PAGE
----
Pop Art for the Ages
March 13, 2018 | By Tim Pratt
The works of renowned pop artist Robert Indiana are now on display in the Mitchell Gallery at St. John’s College in Annapolis.
Robert Indiana: Love and Hope features more than 40 silkscreens and sculptures of Indiana’s most famous pieces. The exhibition runs through April 22.
Indiana, 89, gained international prominence in the early 1960s. As the first pop artist whose work was acquired by a major museum, Indiana opened the door for Andy Warhol, Roy Lichtenstein and others to gain international recognition. Warhol was a friend and collaborator.
Indiana draws his inspiration from typography found on signs, factory die-cut stencils, logos and billboards. He is best known for his iconic images “HOPE,” “LOVE,” and “ART.”
His LOVE image, designed as a Christmas card commissioned by The Museum of Modern Art in 1965, drew international attention and was later featured on a United States postage stamp. It’s also featured in sculpture form at Love Park in Philadelphia.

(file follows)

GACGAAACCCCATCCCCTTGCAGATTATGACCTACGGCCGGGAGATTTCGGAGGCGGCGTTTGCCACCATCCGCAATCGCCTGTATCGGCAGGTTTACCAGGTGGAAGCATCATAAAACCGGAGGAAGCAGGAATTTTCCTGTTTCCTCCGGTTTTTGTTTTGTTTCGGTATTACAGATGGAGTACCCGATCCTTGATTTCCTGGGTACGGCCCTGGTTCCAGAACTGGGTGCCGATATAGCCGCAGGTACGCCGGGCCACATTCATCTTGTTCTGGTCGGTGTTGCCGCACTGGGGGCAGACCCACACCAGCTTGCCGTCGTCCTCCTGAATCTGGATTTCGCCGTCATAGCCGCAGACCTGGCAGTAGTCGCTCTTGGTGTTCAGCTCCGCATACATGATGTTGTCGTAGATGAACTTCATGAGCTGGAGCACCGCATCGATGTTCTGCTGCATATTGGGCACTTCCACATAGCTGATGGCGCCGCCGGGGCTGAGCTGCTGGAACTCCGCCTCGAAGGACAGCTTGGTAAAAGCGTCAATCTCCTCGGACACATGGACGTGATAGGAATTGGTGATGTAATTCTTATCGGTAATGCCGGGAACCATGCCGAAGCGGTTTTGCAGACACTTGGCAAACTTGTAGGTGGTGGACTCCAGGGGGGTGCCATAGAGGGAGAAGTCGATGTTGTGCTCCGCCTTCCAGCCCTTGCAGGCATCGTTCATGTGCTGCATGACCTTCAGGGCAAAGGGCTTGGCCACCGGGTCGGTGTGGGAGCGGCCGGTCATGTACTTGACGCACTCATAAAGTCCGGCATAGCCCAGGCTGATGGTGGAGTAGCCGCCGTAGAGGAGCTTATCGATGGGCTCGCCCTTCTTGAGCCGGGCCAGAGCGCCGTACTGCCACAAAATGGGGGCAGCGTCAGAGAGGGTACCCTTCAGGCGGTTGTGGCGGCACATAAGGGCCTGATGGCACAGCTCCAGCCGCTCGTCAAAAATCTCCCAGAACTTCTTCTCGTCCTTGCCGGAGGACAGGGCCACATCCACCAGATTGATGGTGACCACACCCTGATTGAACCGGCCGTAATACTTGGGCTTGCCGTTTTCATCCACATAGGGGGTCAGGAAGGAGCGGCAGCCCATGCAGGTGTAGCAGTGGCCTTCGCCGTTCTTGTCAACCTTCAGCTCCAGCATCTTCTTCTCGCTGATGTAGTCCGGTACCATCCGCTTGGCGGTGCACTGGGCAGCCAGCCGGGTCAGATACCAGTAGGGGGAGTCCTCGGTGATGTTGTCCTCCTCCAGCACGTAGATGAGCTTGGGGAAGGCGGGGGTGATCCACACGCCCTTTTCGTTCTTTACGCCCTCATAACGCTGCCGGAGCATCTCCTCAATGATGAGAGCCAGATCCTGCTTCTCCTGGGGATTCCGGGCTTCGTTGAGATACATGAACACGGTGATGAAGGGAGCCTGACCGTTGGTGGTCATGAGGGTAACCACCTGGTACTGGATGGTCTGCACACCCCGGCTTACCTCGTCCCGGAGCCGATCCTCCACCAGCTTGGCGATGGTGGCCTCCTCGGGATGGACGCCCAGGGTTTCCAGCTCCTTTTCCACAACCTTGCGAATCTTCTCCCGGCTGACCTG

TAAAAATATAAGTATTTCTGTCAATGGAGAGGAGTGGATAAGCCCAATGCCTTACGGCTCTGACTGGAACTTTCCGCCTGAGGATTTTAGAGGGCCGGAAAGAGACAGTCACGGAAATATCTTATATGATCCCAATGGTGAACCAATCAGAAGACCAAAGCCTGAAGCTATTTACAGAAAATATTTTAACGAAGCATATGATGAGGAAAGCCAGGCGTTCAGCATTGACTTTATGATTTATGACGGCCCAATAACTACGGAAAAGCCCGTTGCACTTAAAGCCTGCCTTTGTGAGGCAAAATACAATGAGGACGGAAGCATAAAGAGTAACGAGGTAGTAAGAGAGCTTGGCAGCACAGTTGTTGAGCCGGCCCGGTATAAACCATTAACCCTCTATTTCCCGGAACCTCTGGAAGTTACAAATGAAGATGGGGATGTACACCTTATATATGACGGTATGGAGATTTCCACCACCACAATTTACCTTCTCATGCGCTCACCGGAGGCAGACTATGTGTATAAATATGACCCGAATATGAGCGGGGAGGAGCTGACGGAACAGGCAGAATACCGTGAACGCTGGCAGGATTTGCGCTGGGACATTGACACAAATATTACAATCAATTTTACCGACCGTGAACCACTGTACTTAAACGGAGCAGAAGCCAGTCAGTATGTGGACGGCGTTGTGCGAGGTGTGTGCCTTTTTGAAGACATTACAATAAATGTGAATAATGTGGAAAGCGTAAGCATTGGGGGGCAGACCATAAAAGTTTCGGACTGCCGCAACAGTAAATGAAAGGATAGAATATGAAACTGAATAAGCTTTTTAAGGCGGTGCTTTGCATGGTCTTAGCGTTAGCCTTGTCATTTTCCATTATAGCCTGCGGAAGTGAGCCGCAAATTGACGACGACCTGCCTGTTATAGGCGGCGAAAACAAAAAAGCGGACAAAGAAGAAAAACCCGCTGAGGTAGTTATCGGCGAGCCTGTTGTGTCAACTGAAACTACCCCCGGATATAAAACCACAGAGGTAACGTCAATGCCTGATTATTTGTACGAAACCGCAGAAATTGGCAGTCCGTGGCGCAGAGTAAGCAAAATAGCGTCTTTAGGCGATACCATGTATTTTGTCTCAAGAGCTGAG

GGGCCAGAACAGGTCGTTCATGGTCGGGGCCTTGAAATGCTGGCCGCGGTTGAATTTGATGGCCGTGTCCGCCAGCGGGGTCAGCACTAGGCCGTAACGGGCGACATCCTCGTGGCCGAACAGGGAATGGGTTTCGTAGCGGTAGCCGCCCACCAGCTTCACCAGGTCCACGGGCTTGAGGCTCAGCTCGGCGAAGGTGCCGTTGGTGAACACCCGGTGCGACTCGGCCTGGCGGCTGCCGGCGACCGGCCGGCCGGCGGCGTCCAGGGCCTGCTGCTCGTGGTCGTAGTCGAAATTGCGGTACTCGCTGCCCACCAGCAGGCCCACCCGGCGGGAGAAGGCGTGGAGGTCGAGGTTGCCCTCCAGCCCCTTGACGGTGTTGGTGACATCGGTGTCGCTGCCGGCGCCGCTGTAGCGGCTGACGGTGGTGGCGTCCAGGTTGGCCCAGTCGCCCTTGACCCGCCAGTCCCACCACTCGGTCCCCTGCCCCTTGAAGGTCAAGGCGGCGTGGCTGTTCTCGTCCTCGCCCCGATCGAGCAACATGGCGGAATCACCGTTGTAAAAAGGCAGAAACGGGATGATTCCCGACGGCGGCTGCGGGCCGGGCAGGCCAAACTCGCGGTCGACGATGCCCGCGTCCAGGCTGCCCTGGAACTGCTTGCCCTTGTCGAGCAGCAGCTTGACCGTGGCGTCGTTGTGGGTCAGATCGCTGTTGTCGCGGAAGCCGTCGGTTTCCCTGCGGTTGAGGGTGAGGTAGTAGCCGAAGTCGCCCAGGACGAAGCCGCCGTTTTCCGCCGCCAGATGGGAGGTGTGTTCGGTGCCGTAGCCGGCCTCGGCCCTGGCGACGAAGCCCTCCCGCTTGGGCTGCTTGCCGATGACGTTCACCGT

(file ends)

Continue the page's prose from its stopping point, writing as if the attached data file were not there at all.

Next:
Indiana in 2008 created HOPE in support of Barack Obama’s presidential campaign. It has since been featured on The Today Show, CNN, CBS, NBC, ABC, MTV, and in more than 300 magazines and newspapers internationally. It can also be found in museums and collections on five continents.
Pieces from Indiana’s LOVE and HOPE collections are featured prominently in the Mitchell Gallery exhibition, along with others, including his recent, “Like a Rolling Stone,” which incorporates lyrics from musician Bob Dylan.
Several events are scheduled throughout the exhibition, including tours and a workshop. In addition, the Mitchell Gallery is set to present Poetry and Picas on April 21. The event features professional and amateur poets, who will set up in the gallery and seven other locations throughout downtown Annapolis, and compose poems for visitors on-demand.
The exhibition is curated by Michael McKenzie/American Image Art. It is organized by Landau Traveling Exhibitions, Los Angeles, California.